Farmers block Jaipur-Delhi highway in Rajasthan’s Alwar

Haryana police put up barricades in Rewari to stop protesters

Farmers block Jaipur-Delhi highway in Rajasthan’s Alwar

Security personnel stand guard as farmers block Rajasthan-Haryana border during their protest against Centre's farm reform laws, at NH 48 in Rewari district, on Sunday, December 13, 2020. PTI

Jaipur/Chandigarh, December 13

Farmers protesting against the Centre’s new agri laws blocked the Jaipur-Delhi national highway in Shahjahanpur of Rajasthan’s Alwar district on Sunday as police stopped them along the state’s border with Haryana while they were marching towards Delhi.

Several farmers’ organisations marched through Behror, Shajahapur and Kotputli regions of the state to reach Jaisinghpur-Khera Border.

Swaraj Abhiyan leader Yogendra Yadav, social activists Aruna Roy and Medha Patkar, and CPI(M) leader Amra Ram also reached Shajahapur along with farmers. However, police did not allow them to proceed forward.

“We are squatting on the highway in support of farmers. We are ready to vacate the road if we are allowed to march towards Delhi,” Yadav told reporters, while apologising to the people for the inconvenience caused to them.

Kisan Panchayat president Rampal Chaudhary is also continuing with his protest along with the farmers on the Haryana-Rajasthan border highway as police did not allow them to move forward.

“Farmers affiliated to different farmer organisations are reaching Shahjahapur border. We want the government to repeal the new farm laws and for this, we want to march towards Delhi,” said Chaudhary.

While CPI(M) leader Amra Ram said the Centre should withdraw the three “anti-farmer” laws.

“We do not have any intention to block the Jaipur-Delhi highway. Police have stopped us from marching towards Delhi, which has led to jam. We want the Centre to withdraw the anti-farmer laws,” Amra Ram said.

Due to blockade, vehicular traffic on the Jaipur-Delhi national highway had to be diverted through Bansur and other routes of Alwar, police said.

One-way traffic from Delhi to Jaipur was later opened for traffic but Jaipur-Delhi highway is blocked due to the agitation, they said.

Police administration is keeping a vigil on the border areas in view of the agitation.

“The police department is all prepared to maintain the law and order and have made all arrangements in view of the farmers’ agitation,” Bhiwadi SP Ram Murti Joshi said.

Earlier, farmers from Rajasthan and some other places gathered in large numbers on the Haryana-Rajasthan border near Rewari for their march towards Delhi and sat in protest on side of the Delhi-Jaipur national highway as the Haryana police put up barricades to stop their onward march.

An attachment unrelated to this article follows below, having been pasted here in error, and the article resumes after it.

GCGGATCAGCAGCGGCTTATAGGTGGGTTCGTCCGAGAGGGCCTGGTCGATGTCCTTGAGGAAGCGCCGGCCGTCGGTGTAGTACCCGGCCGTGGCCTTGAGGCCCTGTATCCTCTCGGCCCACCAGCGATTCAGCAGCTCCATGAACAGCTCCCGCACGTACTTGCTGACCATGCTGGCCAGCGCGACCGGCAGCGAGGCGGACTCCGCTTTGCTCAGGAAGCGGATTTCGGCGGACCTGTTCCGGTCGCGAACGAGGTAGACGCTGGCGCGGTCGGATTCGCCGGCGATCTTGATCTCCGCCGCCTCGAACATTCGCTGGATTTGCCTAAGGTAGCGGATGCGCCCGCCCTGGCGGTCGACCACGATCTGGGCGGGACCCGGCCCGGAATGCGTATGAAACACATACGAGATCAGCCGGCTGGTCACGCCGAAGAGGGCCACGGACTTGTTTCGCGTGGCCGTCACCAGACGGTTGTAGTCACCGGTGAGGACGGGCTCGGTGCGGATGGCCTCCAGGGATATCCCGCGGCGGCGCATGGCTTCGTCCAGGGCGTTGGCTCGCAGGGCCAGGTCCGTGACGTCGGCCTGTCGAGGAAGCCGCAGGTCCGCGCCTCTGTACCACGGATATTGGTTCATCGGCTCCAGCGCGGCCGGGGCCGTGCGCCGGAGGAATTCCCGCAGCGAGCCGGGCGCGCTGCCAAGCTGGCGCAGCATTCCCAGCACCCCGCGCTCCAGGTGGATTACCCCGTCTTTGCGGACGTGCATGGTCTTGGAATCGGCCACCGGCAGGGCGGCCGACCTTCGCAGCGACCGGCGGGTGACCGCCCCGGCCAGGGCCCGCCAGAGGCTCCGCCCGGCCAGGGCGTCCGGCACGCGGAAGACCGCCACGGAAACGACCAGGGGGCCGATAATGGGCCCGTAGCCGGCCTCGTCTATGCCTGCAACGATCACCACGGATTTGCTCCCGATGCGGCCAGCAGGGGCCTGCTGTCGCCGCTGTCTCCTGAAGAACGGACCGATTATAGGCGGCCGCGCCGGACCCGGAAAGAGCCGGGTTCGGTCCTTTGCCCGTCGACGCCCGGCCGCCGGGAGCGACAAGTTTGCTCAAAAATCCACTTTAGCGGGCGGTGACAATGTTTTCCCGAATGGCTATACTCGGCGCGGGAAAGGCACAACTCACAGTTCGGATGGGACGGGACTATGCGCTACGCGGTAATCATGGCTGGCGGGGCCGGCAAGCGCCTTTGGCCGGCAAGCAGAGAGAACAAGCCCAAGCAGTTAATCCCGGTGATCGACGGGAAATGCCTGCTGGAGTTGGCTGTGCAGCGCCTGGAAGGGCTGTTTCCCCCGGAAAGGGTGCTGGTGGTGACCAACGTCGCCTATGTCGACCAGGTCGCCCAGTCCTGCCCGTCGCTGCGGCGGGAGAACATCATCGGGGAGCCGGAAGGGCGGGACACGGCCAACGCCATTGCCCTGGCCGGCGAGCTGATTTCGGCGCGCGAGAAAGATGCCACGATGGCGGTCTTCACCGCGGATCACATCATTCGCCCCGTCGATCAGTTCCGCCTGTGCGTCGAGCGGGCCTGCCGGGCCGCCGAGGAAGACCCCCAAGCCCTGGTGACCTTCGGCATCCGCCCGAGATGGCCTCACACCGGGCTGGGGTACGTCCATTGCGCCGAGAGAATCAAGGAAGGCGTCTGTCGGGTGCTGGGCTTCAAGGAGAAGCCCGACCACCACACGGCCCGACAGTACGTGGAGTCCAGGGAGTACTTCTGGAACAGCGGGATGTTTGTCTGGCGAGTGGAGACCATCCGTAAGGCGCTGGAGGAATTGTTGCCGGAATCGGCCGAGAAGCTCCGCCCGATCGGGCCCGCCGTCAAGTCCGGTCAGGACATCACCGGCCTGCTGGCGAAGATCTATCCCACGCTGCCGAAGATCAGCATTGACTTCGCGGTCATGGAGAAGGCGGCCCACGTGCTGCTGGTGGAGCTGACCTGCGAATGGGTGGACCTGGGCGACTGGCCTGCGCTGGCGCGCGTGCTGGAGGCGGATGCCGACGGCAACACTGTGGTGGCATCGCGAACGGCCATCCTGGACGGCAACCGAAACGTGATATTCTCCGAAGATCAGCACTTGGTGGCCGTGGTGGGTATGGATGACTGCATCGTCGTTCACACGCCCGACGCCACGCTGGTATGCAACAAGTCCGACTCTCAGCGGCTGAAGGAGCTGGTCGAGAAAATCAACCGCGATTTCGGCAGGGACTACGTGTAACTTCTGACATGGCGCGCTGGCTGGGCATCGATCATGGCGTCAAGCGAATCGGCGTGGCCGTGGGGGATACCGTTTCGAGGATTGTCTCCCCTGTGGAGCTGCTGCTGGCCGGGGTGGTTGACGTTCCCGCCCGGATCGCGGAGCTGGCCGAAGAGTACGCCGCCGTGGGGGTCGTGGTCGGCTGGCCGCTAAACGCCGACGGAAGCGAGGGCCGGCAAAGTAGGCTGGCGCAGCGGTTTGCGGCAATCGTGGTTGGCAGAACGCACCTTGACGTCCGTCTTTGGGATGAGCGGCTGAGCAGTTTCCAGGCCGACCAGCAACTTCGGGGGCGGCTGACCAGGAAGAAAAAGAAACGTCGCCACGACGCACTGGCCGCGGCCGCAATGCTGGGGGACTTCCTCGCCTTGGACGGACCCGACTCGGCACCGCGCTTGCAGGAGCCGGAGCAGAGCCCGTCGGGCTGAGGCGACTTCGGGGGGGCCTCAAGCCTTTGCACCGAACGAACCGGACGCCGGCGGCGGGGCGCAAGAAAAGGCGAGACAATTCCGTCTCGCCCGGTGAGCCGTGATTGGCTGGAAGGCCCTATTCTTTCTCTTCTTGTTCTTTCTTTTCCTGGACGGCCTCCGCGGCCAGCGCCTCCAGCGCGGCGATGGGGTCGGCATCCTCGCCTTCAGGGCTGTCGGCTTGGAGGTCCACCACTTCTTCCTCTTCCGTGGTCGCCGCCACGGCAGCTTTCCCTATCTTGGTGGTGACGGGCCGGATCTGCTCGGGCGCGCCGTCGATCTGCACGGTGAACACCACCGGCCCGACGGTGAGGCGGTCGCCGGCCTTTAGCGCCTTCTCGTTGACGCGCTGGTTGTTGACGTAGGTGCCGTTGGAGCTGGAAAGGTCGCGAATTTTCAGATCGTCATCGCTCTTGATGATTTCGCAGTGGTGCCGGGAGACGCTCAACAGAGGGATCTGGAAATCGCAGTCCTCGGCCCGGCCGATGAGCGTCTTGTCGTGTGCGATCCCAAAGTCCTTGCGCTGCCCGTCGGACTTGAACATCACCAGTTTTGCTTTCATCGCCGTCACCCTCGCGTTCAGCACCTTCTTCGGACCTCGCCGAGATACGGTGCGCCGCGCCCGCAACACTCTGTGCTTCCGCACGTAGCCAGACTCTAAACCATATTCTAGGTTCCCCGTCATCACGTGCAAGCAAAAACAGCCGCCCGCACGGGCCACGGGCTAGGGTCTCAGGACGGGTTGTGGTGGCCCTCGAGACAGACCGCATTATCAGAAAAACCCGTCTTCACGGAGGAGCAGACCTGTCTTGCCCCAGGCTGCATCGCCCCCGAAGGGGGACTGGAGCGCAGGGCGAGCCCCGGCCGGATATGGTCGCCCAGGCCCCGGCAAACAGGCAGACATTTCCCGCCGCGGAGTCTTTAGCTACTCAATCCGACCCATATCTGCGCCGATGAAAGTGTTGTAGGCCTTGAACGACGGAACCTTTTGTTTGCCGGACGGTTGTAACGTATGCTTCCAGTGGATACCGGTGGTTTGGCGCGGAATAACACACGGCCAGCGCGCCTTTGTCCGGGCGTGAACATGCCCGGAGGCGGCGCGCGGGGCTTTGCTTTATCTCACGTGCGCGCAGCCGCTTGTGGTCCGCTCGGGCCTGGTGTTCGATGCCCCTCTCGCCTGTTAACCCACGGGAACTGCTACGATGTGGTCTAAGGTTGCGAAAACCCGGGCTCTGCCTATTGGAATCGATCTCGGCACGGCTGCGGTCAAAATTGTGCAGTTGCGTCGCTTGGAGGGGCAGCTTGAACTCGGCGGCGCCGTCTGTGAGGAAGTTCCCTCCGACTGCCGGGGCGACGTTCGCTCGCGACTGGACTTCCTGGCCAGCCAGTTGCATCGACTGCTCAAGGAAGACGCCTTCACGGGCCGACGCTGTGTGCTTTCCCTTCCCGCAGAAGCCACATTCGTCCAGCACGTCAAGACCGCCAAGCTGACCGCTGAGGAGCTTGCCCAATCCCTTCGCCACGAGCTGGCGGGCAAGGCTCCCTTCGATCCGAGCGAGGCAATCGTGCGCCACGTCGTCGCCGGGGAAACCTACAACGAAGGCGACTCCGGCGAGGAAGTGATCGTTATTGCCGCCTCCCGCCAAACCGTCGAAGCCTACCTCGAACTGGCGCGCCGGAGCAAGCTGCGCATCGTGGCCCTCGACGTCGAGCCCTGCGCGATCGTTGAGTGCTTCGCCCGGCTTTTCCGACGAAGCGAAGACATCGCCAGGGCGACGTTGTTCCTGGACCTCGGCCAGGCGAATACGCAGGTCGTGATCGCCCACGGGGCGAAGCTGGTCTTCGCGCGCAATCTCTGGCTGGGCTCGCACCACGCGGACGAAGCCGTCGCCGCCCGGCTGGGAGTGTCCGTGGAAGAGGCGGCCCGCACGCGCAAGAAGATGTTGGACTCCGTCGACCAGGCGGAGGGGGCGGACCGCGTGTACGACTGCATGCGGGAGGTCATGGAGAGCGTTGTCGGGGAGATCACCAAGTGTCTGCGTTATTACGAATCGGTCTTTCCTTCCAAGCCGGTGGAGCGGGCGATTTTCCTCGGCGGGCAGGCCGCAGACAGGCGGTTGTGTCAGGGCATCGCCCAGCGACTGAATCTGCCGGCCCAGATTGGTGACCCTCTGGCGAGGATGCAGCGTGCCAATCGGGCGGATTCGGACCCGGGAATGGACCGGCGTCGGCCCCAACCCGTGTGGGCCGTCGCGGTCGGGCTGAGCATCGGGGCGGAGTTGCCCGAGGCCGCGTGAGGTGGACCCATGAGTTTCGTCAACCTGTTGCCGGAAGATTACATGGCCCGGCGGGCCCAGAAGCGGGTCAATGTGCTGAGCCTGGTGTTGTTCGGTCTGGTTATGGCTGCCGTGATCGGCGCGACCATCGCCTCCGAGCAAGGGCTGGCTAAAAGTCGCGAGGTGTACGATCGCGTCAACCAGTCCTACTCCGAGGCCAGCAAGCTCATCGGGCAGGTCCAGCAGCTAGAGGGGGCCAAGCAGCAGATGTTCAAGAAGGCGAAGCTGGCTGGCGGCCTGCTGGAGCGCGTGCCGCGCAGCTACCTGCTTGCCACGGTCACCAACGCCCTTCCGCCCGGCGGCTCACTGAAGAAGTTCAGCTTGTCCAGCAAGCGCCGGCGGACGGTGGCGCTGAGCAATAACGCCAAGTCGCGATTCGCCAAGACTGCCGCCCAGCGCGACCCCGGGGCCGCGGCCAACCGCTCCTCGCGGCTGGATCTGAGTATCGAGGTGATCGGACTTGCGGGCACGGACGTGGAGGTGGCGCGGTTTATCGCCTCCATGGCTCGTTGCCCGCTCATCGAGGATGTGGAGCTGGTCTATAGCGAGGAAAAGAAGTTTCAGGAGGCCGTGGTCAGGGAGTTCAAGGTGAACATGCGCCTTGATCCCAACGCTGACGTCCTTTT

Rewari’s Superintendent of Police Abhishek Jorwal told reporters at the site that district authorities had imposed Section 144 of the CrPC banning assembly of five or more people.

“We have set up barricades and we will try to stop them here,” he said, adding, besides adequate force of the Haryana police, three companies of paramilitary personnel have been deployed to ensure law and order.

Farmers sit on dharna during their ongoing protest, at Delhi-UP border, near Ghazipur, in New Delhi on Sunday. Tribune Photo: Manas Ranjan Bhui

The farmers were sitting in protest at Jaisinghpur Kheda area in Rewari along Rajasthan-Haryana border (NH-48). Gurugram is over 70 km from the site while Delhi is nearly 80 km away.

A farmer from Rajasthan who was among those who wanted to march to Delhi against the Centre’s new farm laws said they will “force the government to rollback the anti-peasant legislations.”


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Thousands of farmers have been protesting at various border points of Delhi for over a fortnight demanding repeal of the new farm laws.

Farmers sit on dharna during their ongoing protest, at Delhi-UP border, near Ghazipur, in New Delhi on Sunday. Tribune Photo: Manas Ranjan Bhui

Enacted in September, the three farm laws have been projected by the government as major reforms in the agriculture sector that will remove the middlemen and allow farmers to sell their produce anywhere in the country.

Farmers sit on dharna during their ongoing protest, at Delhi-UP border, near Ghazipur, in New Delhi on Sunday. Tribune Photo: Manas Ranjan Bhui

However, the protesting farmers have expressed apprehension that the new laws would pave the way for eliminating the safety cushion of Minimum Support Price and do away with the mandi system, leaving them at the mercy of big corporates. PTI

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